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Preserving pastures and a legacy

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Watch each Friday for Doug Ferguson's Market Intel blog on Beef Producer and BEEF magazine.
The base of the sell/buy inventory triangle is money and feed, and maintenance is key.

BEEF always places their disclaimer at the bottom of these articles. This week I’ll just put it right up front that what I am about to write is purely my opinion, and will be a bit politically charged to some.

I have written numerous times over the years about protecting the base of the inventory triangle which consists of money and feed. This week the feed portion I am referring to is pasture. Usually when I write about this, I am making a reference to better grazing management. This week I am writing about it from a business perspective and that of a dream and a legacy.

I just want to put this right up front since I am a money guy. At no point should the pasture or land be sacrificed in any way to pocket some money.

This week I was contacted by a utility wanting to put up wind turbines on some pasture I own. They put up a wind farm just a few miles away from me, so I have gotten to see first-hand the problems that come with them. Building these things requires quite a process involving a lot of trucks and heavy equipment. And then there is the huge hole they dig to fill with cement. I have seen these things spring massive oil leaks and one even collapsed. None of this is ecologically friendly.

All that heavy truck traffic is hard on country roads. If we are going to talk money, we need these roads in good shape and maintained to ship cattle when they become over-valued. That is how we capture the value of production from our land. If we do a good job marketing this is not a problem.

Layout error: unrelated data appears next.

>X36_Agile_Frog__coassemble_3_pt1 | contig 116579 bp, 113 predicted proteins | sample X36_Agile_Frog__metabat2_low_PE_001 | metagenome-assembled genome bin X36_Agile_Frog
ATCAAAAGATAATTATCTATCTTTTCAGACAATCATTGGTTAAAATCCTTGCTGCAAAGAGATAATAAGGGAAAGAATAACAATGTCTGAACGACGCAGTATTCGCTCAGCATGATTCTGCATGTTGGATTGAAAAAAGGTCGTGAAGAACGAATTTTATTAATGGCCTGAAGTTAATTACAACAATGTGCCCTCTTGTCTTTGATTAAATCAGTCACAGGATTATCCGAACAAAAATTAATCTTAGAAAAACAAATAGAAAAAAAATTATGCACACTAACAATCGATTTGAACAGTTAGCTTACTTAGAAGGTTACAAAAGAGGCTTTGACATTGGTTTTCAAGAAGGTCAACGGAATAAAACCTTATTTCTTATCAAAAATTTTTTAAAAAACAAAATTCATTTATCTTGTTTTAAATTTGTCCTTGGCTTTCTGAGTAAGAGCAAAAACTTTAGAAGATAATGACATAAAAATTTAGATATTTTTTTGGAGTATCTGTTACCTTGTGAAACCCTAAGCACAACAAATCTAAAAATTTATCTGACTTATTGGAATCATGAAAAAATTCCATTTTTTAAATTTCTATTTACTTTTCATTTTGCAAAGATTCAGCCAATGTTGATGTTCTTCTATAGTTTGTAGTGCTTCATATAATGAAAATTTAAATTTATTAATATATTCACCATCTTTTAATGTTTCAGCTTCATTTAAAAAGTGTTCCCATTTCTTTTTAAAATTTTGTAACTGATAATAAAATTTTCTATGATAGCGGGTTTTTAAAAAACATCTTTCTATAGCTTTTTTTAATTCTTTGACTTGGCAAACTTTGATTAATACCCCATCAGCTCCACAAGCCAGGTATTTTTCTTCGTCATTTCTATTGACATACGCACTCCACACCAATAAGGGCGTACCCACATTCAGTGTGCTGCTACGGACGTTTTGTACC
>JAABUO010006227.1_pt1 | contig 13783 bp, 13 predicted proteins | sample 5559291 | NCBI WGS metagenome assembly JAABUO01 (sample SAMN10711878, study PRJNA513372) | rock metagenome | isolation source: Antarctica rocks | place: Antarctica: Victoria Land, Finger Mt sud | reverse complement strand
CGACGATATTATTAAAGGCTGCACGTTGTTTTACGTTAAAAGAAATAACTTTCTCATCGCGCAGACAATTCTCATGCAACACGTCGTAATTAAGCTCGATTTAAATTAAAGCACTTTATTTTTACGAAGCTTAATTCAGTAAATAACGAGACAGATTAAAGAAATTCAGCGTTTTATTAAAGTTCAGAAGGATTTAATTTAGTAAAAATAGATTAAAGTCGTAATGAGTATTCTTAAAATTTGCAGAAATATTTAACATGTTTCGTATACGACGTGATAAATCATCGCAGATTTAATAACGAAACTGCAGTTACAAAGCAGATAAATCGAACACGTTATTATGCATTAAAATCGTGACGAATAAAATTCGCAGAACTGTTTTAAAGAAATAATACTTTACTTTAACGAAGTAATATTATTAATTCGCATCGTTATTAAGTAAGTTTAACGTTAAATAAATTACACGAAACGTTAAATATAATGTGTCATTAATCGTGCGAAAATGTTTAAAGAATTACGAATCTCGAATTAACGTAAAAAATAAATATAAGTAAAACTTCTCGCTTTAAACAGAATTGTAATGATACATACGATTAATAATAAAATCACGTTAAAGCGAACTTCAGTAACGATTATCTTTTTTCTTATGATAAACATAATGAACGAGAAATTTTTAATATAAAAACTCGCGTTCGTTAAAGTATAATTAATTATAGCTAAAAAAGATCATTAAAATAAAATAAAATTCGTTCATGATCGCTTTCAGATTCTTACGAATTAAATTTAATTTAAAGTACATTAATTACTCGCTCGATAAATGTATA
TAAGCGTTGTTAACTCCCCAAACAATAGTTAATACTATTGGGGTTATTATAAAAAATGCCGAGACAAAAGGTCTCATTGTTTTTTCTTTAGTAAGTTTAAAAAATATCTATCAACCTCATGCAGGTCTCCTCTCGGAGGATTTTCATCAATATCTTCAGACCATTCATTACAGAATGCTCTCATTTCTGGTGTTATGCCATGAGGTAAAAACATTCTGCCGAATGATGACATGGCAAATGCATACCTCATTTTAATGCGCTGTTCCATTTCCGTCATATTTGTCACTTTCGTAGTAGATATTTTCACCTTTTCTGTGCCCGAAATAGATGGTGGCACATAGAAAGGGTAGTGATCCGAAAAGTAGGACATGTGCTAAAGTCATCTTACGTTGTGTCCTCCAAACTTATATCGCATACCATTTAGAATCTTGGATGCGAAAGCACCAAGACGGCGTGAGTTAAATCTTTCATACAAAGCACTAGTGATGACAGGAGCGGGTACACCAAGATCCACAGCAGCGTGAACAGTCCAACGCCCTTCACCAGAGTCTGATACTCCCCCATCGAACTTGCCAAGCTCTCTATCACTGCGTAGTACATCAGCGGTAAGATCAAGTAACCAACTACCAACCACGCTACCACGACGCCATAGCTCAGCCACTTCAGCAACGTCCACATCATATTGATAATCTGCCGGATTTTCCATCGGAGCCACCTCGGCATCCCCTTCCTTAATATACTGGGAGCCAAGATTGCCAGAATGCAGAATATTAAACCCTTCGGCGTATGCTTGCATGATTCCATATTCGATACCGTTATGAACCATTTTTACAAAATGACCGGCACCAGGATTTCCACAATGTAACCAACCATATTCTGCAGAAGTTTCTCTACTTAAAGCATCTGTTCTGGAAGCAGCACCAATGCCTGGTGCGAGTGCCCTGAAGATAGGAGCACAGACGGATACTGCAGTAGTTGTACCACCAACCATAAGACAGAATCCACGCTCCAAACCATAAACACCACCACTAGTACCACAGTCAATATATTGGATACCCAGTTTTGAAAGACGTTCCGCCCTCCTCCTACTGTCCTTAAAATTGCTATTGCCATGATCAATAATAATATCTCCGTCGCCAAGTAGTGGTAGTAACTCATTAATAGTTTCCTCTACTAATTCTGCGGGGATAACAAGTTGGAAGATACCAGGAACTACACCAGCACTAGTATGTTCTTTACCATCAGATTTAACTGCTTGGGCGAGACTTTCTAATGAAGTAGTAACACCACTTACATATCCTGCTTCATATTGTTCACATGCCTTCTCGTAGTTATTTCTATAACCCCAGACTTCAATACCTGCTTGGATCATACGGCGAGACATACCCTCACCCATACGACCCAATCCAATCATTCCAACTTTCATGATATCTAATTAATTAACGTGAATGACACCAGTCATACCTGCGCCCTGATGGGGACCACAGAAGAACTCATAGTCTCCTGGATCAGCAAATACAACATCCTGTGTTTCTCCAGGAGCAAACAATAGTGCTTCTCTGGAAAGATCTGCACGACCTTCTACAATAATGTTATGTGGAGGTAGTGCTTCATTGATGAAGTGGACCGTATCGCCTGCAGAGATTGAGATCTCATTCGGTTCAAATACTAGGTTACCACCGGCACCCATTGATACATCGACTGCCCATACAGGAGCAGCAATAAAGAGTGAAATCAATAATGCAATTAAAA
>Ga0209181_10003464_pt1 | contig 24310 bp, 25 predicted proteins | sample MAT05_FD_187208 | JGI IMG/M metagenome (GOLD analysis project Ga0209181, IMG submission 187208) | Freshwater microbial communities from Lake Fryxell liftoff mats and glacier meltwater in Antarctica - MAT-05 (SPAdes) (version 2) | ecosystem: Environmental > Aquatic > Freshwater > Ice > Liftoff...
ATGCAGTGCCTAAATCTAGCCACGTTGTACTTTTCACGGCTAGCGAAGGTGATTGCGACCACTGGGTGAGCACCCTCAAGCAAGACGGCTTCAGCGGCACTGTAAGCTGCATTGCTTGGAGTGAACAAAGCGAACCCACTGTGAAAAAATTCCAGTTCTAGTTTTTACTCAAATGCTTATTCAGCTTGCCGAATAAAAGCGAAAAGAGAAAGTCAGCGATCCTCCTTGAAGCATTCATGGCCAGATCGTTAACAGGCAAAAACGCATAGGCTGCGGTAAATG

If we do not understand or possess the necessary marketing skills to capture the full value of production from our grass then we may consider selling out, or in this case selling right of way. There are only two reasons to sell out. One is we are retiring and the other is we are not making any money.

The meaning of diversification

Some people will say allowing these things on their land is smart because they are diversifying. In agriculture, the word diversify implies failure. That is how it was taught to me. I was taught to have cattle and crops, so that on the years my cattle didn’t make any money the crops would, and the opposite would hold true on the other years. All this paradigm did was imply that it was okay to fail. Heck it’s all based on a plan to fail. In my marketing schools I talk about multiple sources of income because it implies every enterprise will be a profit producer

In my schools I talk very briefly about grazing and pasture management. With better grazing practices we can build a better solar panel. The solar panel I am referring to is the grass. If we do a better job grazing, we will have a better pasture with more grass growing which is the better solar panel. We then can capture and utilize more free energy from the sun. We will also capture more of the rainfall we get. In whole the ecological processes will improve. I have seen well managed grazing heal many different things in pastures.